I think the #1 cause of burnout revolves around that we think more highly of ourselves then we ought (Romans 12:3). When we serve, many times we can think of ourselves as worthy servants. Yet Jesus is clear. There is no worthy servants except one, Jesus, and He came to serve, not to be served (Matthew 20:28). Most of our burnout issues come from our desire to be served. We need to remember who we are serving and who our model for serving is.

It’s Jesus, meek and lowly. In reality, He’s doing all the work, so why should we get any of the praise for it?

Should We Use “Oh Oh Oh” in Worship Songs?

While the trend has been growing for years now, I’ve been noticing that more and more songs (particularly fast songs) have entire sections where the singer just sings “oh, oh, oh” (and to a lesser extent “la, la, la”). I’ve been thinking as a leader whether this is beneficial for our congregation to sing and whether it is good for the global church as a whole. I’ve had leaders and friends in my life who have argued for them and against them. Let me lay out the argument the way I see it.

Why this is an issue

Before we look at the pros and cons of it, some may wonder why we even need to talk about it. There should be no part of a worship song that isn’t looked at. None. When we look at worship songs, we are looking at the tools that enable a congregation to corporately worship God in unity. Worship is one of the greatest (if not the greatest) purpose of the church and we should take the songs we sing very seriously. Every song teaches us something, even if it’s subconsciously. We need to look and ask “what are songs with lots of “oh, oh, ohs” teaching us and our congregation?” and “Is it helpful or harmful?”


Not every song with an “oh” in it am I dealing with. I think singing it here or there is fine. I am particularly dealing with songs that make entire second choruses of them. Here are some of the songs I’m talking about:

All of these songs feature (if not start out with) long “oh, oh, oh” choruses. Let’s look at the pros and cons of such songs. We’ll start off looking at the cons so that I can better argue both sides.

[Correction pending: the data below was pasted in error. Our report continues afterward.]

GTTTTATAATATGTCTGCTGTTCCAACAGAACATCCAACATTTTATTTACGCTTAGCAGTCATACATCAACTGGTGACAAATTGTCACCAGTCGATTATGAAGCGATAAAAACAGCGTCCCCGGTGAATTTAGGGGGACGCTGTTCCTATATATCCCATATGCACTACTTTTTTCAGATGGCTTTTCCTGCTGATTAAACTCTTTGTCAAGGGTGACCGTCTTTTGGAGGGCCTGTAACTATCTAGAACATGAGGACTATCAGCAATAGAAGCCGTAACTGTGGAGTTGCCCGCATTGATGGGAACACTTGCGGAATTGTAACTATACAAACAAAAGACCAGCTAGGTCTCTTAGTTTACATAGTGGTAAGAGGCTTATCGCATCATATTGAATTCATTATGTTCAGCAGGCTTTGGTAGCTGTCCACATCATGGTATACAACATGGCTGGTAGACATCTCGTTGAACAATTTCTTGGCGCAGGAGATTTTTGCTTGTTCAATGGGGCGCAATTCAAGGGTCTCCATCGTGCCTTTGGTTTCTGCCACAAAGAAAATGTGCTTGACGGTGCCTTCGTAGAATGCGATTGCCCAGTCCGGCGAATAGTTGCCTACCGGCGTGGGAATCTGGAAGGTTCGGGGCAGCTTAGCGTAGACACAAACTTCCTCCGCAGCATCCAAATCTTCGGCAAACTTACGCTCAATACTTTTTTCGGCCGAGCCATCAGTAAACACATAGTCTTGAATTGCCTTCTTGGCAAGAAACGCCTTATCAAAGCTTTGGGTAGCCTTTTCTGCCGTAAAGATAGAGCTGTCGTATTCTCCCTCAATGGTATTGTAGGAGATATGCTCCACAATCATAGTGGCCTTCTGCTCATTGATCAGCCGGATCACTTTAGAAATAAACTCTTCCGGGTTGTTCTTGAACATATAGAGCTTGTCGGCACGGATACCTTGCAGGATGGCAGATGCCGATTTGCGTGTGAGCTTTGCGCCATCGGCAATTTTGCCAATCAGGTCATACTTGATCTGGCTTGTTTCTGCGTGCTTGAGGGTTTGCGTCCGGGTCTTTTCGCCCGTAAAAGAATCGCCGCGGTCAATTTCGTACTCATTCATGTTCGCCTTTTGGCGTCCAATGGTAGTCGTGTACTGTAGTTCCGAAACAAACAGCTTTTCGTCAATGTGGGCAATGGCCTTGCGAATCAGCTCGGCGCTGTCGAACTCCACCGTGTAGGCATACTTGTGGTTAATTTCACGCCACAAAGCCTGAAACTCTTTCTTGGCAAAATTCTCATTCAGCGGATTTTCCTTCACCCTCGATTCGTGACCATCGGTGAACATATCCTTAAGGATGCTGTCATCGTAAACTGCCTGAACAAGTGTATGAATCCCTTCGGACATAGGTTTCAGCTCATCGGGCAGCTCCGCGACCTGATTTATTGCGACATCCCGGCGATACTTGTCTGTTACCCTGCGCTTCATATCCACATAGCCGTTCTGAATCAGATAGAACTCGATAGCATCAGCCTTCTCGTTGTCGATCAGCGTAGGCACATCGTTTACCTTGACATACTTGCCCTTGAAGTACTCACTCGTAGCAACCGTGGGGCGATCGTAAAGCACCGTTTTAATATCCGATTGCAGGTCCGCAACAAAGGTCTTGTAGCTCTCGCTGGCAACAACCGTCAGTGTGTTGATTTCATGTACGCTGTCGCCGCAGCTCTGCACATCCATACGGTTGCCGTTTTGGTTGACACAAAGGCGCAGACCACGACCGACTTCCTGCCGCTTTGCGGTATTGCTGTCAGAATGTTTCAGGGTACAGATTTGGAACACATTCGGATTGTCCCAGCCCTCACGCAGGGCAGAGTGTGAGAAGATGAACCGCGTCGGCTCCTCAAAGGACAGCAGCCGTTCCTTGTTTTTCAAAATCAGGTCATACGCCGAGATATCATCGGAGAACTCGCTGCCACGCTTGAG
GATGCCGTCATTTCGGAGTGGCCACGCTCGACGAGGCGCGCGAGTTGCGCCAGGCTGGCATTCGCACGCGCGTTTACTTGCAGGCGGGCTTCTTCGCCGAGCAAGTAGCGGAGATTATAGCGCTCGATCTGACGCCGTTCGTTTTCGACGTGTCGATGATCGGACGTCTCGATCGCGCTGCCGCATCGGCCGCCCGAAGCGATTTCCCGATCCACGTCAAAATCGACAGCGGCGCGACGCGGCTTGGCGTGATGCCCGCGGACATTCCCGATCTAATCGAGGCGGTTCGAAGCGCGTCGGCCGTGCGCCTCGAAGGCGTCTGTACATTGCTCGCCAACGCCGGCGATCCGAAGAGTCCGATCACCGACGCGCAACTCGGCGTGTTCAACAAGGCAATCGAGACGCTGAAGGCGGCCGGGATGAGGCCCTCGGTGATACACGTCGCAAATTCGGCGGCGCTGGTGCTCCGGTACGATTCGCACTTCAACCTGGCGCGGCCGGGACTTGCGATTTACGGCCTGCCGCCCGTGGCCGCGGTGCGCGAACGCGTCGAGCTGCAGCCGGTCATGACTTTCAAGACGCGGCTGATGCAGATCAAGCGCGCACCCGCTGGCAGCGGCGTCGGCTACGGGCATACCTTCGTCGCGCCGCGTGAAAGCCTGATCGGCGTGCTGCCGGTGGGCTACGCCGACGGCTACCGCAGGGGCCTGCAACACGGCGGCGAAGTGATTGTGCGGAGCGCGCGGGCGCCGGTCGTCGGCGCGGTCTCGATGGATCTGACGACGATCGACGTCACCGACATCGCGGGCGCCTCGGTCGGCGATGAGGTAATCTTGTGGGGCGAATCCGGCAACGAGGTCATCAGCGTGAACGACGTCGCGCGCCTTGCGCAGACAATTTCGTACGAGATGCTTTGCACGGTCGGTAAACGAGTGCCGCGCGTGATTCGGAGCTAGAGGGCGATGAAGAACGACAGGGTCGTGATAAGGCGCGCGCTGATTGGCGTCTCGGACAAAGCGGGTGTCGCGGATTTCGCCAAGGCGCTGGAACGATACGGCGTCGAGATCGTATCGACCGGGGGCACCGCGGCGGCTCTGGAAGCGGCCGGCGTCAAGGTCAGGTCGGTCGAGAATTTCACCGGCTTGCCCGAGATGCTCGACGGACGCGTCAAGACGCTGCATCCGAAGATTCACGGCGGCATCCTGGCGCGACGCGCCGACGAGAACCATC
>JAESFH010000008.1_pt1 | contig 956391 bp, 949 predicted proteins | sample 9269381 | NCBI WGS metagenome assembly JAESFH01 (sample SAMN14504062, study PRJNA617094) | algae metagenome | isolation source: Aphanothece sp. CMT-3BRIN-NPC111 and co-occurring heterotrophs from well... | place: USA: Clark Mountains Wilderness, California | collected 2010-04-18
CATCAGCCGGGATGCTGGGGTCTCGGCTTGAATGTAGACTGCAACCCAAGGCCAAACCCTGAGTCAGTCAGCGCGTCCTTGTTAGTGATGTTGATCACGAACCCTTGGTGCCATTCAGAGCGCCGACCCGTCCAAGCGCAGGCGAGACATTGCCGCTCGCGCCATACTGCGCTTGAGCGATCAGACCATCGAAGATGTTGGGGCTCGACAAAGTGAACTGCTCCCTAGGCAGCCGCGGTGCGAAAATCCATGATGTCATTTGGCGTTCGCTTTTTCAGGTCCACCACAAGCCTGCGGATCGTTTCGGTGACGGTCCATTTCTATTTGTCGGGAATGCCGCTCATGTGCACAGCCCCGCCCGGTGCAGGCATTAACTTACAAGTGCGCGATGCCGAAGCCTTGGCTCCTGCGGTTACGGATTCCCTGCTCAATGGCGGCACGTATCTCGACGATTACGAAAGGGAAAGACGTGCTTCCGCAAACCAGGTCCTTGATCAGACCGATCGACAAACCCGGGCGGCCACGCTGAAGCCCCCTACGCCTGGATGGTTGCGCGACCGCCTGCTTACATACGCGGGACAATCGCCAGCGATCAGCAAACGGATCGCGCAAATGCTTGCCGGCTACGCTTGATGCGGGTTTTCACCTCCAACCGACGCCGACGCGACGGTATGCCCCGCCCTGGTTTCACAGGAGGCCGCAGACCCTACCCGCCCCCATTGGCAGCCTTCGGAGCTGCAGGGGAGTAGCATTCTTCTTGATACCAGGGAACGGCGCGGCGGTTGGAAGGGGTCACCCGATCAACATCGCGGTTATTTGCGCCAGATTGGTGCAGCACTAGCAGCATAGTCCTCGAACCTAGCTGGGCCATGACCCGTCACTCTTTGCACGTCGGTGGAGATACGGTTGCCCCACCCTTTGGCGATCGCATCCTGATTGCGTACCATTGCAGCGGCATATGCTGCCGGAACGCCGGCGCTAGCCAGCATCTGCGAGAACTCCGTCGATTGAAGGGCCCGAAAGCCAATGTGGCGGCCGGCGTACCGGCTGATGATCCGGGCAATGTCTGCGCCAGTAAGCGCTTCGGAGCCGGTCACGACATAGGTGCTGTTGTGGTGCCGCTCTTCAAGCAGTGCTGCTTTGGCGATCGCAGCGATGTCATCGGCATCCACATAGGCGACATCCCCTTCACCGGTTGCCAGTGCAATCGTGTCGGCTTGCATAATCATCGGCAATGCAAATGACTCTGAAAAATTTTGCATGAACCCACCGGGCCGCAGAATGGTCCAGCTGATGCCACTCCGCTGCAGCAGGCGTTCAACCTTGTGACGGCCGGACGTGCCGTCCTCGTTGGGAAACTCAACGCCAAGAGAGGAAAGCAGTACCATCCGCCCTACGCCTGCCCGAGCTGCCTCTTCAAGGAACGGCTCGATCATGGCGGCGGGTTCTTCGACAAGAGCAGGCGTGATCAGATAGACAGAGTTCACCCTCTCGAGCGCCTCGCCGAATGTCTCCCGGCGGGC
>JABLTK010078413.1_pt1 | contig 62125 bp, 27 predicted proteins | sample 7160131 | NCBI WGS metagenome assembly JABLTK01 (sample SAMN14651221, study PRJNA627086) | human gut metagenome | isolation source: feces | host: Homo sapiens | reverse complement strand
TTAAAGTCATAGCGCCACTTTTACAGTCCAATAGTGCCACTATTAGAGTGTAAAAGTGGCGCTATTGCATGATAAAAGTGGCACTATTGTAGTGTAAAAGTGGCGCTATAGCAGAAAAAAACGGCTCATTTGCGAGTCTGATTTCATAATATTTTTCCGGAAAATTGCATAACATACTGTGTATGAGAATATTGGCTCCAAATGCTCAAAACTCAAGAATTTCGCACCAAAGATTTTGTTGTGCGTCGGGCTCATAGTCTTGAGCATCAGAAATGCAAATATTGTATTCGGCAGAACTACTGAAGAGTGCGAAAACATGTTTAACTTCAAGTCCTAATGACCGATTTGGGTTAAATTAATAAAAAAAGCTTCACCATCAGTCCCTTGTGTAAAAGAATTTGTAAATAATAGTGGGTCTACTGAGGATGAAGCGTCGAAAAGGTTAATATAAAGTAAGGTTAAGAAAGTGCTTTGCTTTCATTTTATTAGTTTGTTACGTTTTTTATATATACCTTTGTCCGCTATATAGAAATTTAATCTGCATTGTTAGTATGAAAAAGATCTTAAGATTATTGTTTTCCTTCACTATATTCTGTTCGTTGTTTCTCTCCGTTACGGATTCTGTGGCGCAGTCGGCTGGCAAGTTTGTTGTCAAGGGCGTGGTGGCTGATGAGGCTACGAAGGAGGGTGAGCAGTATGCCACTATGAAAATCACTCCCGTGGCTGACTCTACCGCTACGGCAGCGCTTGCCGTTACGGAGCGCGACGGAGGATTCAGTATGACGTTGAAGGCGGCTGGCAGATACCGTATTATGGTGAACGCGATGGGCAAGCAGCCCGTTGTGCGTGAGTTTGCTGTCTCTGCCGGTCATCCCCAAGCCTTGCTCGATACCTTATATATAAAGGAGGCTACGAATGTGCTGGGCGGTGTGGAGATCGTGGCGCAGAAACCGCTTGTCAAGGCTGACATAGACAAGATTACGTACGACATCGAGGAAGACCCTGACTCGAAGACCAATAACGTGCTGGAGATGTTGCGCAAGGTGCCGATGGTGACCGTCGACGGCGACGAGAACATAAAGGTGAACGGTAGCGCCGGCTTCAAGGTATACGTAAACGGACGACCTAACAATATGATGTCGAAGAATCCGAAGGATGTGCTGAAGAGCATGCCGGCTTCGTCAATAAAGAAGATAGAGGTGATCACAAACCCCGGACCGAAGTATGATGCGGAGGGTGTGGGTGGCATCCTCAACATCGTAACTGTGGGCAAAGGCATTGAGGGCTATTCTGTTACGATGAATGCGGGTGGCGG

1. Laziness in songwriting.
    I find (for the most part) that entire choruses built on “oh oh ohs” to be extremely lazy songwriting. As a popular satire video said, “all you have to do is sing ‘oh, oh, oh’ and you have a hit song.” Since songwriters put words in the mouths of worshippers, they should be carefully pondering every word of their song. Many times, what results from lazy songwriting is the congregation engaging in spiritual gibberish.
  2. Polarizing.
    The younger generation loves songs with “oh, oh, ohs”. Turn on any radio station (Christian or not) and you’ll be hard-pressed not to hear a song that doesn’t contain any of them. Many songs written by younger artists includes ohs. At the same time, many older artists do not. It was a rare thing to have a song that had a long extended “oh, oh, oh” section in it fifty-or-more years ago (Hey Jude from The Beatles were one of those songs). Many older worshippers don’t understand singing “oh, oh, ohs” to God. This is important. Since corporate worship is about everyone joining together and worshiping God, anything that would hinder an entire section of people from worshiping must be looked into. It is better not to do any “oh, oh, oh” songs than to hinder people from worshiping God.
  3. Untheological.
    I’m not saying that “oh, oh, ohs” are bad theology, but rather that they carry no theology. They are neither true or false. They are sugar. They are just a condiment in a meal. Depending on the “meal” (worship song/set), they may add to it, or they may take away from it. Relish is great on a hot dog, but not so great in chicken pot pie.
  4. Redundant
    I’m not sure is this is a terrible thing, but if “oh, oh, ohs” aren’t done well musically and melodically, they can be quite redundant. This only adds to the polarizing effect.


  1. Unity
    The greatest strength I see with “oh, oh, ohs” in songs is, if the entire congregation is engaged together, the incredible unity that happens due to the utter simplicity of the words. Sometimes, either due to a song being newer or too wordy, many in the congregation can’t sing along well enough to “sing in one voice” with the rest of the people. If sung with a deeply worshipful heart, I feel the ohs can add to the unity of a song.
  2. Heartfelt and heart-engaging
    Someone once argued to me that “oh, oh, ohs” in worship songs were pointless. I was quick to point out to them that if the heart is truly the thing worshipping, then it can worship by singing random syllables. In fact, I see it (possibly) in the same way as “singing in the Spirit” (also called “singing in tongues”). I’ve mentioned elsewhere:

    “I have yet to be able to sing in tongues and not engage my heart. Since speaking (and therefore singing) in tongues is a muscle of the will, usually my hardest fight is to start singing in tongues, but once I do, my heart immediately becomes engaged. It’s just another reason why I believe the gift of tongues are still active today.”